“Yeah, Jeez,” Darla says. She offers me a jellybean from a large plastic bag. I notice that I’ve bitten my fingernails down to the quick.
Through the two-story wall of windows that look out onto a patch of grass and an ornate fountain, I see Aunt Dolly and Leona sitting on a bench (or chairs) outside, chatting up other smokers. Clouds of various shades of gray are gathering in the sky. Somewhere in the bowels of the hospital my mother is being poked and prodded and X-rayed and imaged. I’m trying not to dwell on what the doctors will find. Soon enough we’ll have to deal with all that. Besides, I’ve learned denial from the best. Nobody does denial like the gals. Leona’s husband wasn’t an alcoholic, he just “liked the sauce.” My father didn’t go bankrupt, he “got himself a little overextended.” Edwin isn’t gay, he’s “shy about girls.”
I watch Dolly and Leona and think about the snapshots moldering in albums. Pictures of the gals in shorts on the hoods of Jeeps and the laps of GIs, the 8 by 10 glossies of them in action on stage.
“See those two women?” I say to Darla. “The one in the pedal pushers and the one in the jumper? They’re my mother’s best friends. In junior high, they taught themselves to sing close harmony, like the Andrew Sisters. You know, ‘Boogie Woogie Bugle Boy from Company C’? My mother is the alto, the one in the jumper sings mezzo, and my aunt there, in the pedal pushers, she’s the soprano. There wasn’t an event in Mallard that they didn’t sing at — wedding, funeral, church social. And then right around the time they graduated from high school, The War came. That’s how my mother always tells the story. ‘And then The War came,’ she says. The boys were all drafted so they decided to take the train to Chicago and try out for a USO tour. They lied about their ages and the next thing you know they’re on a plane heading for Hawaii. The tours took them to the Philippines and England and parts of Africa.”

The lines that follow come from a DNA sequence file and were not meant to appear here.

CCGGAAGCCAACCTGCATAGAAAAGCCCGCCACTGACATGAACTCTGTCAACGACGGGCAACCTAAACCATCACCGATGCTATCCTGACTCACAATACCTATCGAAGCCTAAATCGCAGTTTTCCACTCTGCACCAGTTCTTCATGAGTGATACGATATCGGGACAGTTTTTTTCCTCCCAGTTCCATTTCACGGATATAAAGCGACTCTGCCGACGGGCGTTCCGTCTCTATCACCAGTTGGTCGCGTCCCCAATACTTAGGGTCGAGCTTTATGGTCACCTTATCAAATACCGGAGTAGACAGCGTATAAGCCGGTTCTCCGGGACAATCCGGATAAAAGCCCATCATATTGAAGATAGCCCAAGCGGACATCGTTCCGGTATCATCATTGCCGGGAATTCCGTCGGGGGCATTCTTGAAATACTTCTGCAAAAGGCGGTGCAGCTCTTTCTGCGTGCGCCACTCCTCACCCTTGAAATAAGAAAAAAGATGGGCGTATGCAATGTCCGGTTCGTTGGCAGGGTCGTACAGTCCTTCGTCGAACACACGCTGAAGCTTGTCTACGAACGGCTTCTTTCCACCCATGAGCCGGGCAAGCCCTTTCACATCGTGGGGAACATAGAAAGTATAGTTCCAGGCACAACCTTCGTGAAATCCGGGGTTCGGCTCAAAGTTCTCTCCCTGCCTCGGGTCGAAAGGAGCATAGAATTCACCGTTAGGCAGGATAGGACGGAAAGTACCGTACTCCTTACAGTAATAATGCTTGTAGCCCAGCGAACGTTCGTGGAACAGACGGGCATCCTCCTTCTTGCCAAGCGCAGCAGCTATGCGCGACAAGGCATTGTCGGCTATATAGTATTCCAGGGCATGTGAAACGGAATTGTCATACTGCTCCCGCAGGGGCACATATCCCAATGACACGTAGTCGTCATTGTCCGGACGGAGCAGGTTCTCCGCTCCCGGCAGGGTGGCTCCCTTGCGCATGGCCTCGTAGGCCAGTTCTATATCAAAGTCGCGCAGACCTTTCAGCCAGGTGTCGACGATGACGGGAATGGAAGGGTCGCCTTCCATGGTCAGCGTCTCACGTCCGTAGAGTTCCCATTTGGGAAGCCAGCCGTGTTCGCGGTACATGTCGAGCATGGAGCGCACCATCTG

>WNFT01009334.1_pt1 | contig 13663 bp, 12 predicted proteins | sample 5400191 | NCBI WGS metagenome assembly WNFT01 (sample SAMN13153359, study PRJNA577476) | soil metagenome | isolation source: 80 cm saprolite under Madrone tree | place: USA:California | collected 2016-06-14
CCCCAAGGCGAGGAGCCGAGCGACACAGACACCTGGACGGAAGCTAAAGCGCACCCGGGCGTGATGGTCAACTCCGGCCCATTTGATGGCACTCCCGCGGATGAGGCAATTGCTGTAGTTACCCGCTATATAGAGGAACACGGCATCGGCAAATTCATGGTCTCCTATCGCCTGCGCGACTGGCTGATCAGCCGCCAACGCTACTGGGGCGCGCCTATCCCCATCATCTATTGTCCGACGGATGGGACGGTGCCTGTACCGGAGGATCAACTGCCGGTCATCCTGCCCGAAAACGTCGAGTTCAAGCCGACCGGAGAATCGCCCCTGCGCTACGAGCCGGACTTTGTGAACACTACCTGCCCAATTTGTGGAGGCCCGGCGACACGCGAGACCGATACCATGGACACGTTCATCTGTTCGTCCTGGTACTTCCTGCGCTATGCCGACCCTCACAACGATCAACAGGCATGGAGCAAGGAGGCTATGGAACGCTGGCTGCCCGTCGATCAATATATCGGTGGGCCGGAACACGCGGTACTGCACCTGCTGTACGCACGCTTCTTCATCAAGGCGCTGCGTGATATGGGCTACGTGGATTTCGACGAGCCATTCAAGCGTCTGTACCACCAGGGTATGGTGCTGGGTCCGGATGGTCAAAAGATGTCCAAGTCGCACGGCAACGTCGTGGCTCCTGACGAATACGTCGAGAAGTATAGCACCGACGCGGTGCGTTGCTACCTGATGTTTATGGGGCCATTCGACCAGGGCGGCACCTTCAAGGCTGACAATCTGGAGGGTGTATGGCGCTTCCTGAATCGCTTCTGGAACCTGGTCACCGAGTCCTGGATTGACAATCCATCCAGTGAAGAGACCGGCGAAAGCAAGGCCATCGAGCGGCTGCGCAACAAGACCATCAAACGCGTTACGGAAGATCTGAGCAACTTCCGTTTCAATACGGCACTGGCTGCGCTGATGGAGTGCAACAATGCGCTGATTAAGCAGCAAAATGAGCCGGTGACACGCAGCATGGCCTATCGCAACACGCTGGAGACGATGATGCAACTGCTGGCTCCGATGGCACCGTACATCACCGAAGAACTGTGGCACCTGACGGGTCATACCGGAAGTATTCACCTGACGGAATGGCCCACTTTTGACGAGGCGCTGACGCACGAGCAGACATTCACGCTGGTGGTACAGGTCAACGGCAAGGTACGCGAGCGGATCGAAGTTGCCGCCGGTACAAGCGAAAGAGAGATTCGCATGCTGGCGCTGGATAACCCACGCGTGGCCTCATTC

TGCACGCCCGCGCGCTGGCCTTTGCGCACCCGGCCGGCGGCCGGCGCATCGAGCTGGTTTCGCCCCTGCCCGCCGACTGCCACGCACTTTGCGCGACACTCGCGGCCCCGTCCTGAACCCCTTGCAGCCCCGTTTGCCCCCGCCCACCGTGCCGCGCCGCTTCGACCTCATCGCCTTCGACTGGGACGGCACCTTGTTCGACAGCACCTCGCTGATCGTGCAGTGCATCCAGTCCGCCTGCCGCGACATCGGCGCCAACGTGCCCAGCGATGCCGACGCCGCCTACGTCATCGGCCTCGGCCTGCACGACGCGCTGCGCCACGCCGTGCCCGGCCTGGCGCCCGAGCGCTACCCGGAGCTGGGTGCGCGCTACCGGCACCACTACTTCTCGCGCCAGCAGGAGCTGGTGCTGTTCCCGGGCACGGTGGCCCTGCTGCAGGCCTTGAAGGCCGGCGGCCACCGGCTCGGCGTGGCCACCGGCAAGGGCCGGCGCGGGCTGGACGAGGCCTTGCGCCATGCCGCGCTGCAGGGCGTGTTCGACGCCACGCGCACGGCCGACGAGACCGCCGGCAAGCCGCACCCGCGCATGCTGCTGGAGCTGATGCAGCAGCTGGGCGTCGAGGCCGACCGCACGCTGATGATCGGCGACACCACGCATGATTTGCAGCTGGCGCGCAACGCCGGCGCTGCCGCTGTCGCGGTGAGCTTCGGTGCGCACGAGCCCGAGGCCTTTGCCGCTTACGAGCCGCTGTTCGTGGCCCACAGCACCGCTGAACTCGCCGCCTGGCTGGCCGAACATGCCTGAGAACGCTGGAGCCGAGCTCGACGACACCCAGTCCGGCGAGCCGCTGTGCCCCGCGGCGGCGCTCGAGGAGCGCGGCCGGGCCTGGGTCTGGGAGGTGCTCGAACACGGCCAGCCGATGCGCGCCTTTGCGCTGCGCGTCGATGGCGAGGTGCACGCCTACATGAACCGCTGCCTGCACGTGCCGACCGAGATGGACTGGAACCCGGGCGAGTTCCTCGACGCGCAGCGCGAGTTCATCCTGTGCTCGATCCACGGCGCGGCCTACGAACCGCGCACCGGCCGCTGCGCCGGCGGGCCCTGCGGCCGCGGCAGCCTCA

Darla raises her eyebrows. “No kidding? Jeez.”
I don’t tell her the rest. That when The War ended they never again traveled the world. They went back to the little town they’d grown up in and married the boys they’d dated in high school who’d managed to survive Normandy and Saipan and Okinawa. They bought homes within shouting distance of one another and started families. And they continued to sing at weddings and funerals and church socials and amateur contests and county fairs.
I don’t tell Darla how I felt about all this. As a young child I felt proud when they sang at Mallard events; as a teen I was mortified. But even in the midst of wallowing in embarrassment, I couldn’t help but see how happy my mother was singing with her friends. She was always more relaxed and funnier when she was with Dolly and Leona.
I hated being jealous of these women, but I was. I am. I wonder if Edwin and Leona’s sons are jealous, too.
Besides having grown up together in Mallard, the husbands had no more in common than we kids did. After years of throwing us together at holidays and renting cabins on lakes in the summer, the gals finally gave up and announced that they would spend a week each year together on a vacation. The rest of us could just fend for ourselves.